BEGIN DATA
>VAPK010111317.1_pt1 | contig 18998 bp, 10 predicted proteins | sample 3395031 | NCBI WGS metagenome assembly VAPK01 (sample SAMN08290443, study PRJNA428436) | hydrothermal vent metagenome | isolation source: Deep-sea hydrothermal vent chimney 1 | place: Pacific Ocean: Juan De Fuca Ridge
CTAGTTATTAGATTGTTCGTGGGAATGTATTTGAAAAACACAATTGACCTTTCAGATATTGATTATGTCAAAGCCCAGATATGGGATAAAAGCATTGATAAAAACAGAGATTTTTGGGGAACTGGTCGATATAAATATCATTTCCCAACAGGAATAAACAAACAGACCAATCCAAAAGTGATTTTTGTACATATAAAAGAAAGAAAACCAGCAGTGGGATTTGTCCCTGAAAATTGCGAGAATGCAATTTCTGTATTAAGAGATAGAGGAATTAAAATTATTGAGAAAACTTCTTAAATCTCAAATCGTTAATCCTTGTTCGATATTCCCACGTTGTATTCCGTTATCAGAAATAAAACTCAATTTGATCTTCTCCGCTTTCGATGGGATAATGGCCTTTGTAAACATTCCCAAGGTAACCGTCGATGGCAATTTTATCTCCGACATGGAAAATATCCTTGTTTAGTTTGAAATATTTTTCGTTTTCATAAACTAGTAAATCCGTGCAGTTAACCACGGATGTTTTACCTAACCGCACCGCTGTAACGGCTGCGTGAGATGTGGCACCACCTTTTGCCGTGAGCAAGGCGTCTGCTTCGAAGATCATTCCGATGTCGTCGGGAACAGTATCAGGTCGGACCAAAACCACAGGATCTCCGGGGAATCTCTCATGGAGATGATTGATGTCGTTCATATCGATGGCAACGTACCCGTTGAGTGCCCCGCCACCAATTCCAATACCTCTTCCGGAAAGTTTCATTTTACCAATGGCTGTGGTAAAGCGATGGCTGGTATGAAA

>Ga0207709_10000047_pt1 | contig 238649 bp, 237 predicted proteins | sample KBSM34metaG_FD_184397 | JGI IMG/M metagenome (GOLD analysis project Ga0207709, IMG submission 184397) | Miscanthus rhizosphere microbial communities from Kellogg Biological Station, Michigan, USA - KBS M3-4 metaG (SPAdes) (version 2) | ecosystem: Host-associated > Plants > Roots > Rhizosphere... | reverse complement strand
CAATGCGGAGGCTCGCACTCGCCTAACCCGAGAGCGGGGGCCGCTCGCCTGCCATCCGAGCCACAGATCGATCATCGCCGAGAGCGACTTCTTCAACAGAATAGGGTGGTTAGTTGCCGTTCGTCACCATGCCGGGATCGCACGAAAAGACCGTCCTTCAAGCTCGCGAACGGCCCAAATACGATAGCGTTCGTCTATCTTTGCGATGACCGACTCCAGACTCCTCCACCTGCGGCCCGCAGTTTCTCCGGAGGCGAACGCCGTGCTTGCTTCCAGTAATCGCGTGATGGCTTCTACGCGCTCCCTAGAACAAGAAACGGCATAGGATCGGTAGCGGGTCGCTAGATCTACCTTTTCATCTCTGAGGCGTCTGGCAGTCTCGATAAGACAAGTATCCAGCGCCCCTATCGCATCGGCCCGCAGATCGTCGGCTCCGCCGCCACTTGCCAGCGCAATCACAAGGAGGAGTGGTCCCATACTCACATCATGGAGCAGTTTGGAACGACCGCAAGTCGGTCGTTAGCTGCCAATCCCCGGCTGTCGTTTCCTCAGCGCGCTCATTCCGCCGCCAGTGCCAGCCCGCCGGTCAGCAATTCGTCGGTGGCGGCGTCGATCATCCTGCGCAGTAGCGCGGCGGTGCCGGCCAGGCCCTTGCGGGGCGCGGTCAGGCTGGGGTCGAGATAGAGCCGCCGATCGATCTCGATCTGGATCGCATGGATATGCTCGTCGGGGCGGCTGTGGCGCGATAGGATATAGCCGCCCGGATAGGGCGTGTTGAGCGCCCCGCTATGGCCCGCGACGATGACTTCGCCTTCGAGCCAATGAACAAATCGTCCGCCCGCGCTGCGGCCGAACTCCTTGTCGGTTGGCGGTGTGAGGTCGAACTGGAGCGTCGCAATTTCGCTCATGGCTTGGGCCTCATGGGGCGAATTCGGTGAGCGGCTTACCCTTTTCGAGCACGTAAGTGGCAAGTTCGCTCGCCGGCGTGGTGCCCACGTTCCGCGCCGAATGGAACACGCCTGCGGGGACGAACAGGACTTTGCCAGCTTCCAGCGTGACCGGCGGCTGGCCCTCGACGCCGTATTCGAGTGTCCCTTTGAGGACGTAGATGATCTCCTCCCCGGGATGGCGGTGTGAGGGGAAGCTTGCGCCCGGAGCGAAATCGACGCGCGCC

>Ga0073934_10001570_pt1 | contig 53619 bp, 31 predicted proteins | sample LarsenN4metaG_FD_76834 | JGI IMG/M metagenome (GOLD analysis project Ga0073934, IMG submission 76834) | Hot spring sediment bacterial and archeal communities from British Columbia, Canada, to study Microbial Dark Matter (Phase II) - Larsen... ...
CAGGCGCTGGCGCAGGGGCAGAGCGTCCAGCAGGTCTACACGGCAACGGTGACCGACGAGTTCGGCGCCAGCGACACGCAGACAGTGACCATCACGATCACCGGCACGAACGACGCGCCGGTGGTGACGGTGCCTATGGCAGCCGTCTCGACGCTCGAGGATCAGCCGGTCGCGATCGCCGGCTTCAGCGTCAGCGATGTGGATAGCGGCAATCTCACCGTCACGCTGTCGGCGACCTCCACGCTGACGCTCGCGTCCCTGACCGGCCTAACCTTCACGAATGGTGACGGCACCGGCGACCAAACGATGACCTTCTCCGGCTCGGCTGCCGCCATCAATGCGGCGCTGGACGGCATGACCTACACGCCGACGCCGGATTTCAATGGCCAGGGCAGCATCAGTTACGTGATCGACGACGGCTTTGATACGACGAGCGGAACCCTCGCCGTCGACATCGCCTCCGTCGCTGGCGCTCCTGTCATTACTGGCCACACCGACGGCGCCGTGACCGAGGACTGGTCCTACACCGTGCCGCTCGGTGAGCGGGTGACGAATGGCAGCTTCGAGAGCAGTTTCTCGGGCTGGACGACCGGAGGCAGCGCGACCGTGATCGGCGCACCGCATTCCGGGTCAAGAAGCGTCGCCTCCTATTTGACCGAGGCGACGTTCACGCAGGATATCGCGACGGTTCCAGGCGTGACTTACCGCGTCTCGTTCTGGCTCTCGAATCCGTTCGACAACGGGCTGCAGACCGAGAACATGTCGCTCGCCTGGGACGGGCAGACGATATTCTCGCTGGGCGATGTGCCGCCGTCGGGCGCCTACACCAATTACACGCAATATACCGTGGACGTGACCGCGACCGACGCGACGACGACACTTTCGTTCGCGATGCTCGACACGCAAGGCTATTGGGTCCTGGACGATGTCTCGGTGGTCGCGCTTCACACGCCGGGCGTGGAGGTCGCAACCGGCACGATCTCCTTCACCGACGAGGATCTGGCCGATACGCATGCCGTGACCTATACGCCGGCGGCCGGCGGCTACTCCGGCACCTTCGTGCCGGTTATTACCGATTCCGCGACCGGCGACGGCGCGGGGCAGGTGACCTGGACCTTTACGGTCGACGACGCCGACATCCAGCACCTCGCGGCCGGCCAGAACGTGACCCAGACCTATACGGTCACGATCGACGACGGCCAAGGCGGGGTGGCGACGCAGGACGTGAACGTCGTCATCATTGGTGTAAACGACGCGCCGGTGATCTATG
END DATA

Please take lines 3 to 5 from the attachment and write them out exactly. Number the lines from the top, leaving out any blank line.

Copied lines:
>Ga0207709_10000047_pt1 | contig 238649 bp, 237 predicted proteins | sample KBSM34metaG_FD_184397 | JGI IMG/M metagenome (GOLD analysis project Ga0207709, IMG submission 184397) | Miscanthus rhizosphere microbial communities from Kellogg Biological Station, Michigan, USA - KBS M3-4 metaG (SPAdes) (version 2) | ecosystem: Host-associated > Plants > Roots > Rhizosphere... | reverse complement strand
CAATGCGGAGGCTCGCACTCGCCTAACCCGAGAGCGGGGGCCGCTCGCCTGCCATCCGAGCCACAGATCGATCATCGCCGAGAGCGACTTCTTCAACAGAATAGGGTGGTTAGTTGCCGTTCGTCACCATGCCGGGATCGCACGAAAAGACCGTCCTTCAAGCTCGCGAACGGCCCAAATACGATAGCGTTCGTCTATCTTTGCGATGACCGACTCCAGACTCCTCCACCTGCGGCCCGCAGTTTCTCCGGAGGCGAACGCCGTGCTTGCTTCCAGTAATCGCGTGATGGCTTCTACGCGCTCCCTAGAACAAGAAACGGCATAGGATCGGTAGCGGGTCGCTAGATCTACCTTTTCATCTCTGAGGCGTCTGGCAGTCTCGATAAGACAAGTATCCAGCGCCCCTATCGCATCGGCCCGCAGATCGTCGGCTCCGCCGCCACTTGCCAGCGCAATCACAAGGAGGAGTGGTCCCATACTCACATCATGGAGCAGTTTGGAACGACCGCAAGTCGGTCGTTAGCTGCCAATCCCCGGCTGTCGTTTCCTCAGCGCGCTCATTCCGCCGCCAGTGCCAGCCCGCCGGTCAGCAATTCGTCGGTGGCGGCGTCGATCATCCTGCGCAGTAGCGCGGCGGTGCCGGCCAGGCCCTTGCGGGGCGCGGTCAGGCTGGGGTCGAGATAGAGCCGCCGATCGATCTCGATCTGGATCGCATGGATATGCTCGTCGGGGCGGCTGTGGCGCGATAGGATATAGCCGCCCGGATAGGGCGTGTTGAGCGCCCCGCTATGGCCCGCGACGATGACTTCGCCTTCGAGCCAATGAACAAATCGTCCGCCCGCGCTGCGGCCGAACTCCTTGTCGGTTGGCGGTGTGAGGTCGAACTGGAGCGTCGCAATTTCGCTCATGGCTTGGGCCTCATGGGGCGAATTCGGTGAGCGGCTTACCCTTTTCGAGCACGTAAGTGGCAAGTTCGCTCGCCGGCGTGGTGCCCACGTTCCGCGCCGAATGGAACACGCCTGCGGGGACGAACAGGACTTTGCCAGCTTCCAGCGTGACCGGCGGCTGGCCCTCGACGCCGTATTCGAGTGTCCCTTTGAGGACGTAGATGATCTCCTCCCCGGGATGGCGGTGTGAGGGGAAGCTTGCGCCCGGAGCGAAATCGACGCGCGCC

>Ga0073934_10001570_pt1 | contig 53619 bp, 31 predicted proteins | sample LarsenN4metaG_FD_76834 | JGI IMG/M metagenome (GOLD analysis project Ga0073934, IMG submission 76834) | Hot spring sediment bacterial and archeal communities from British Columbia, Canada, to study Microbial Dark Matter (Phase II) - Larsen... ...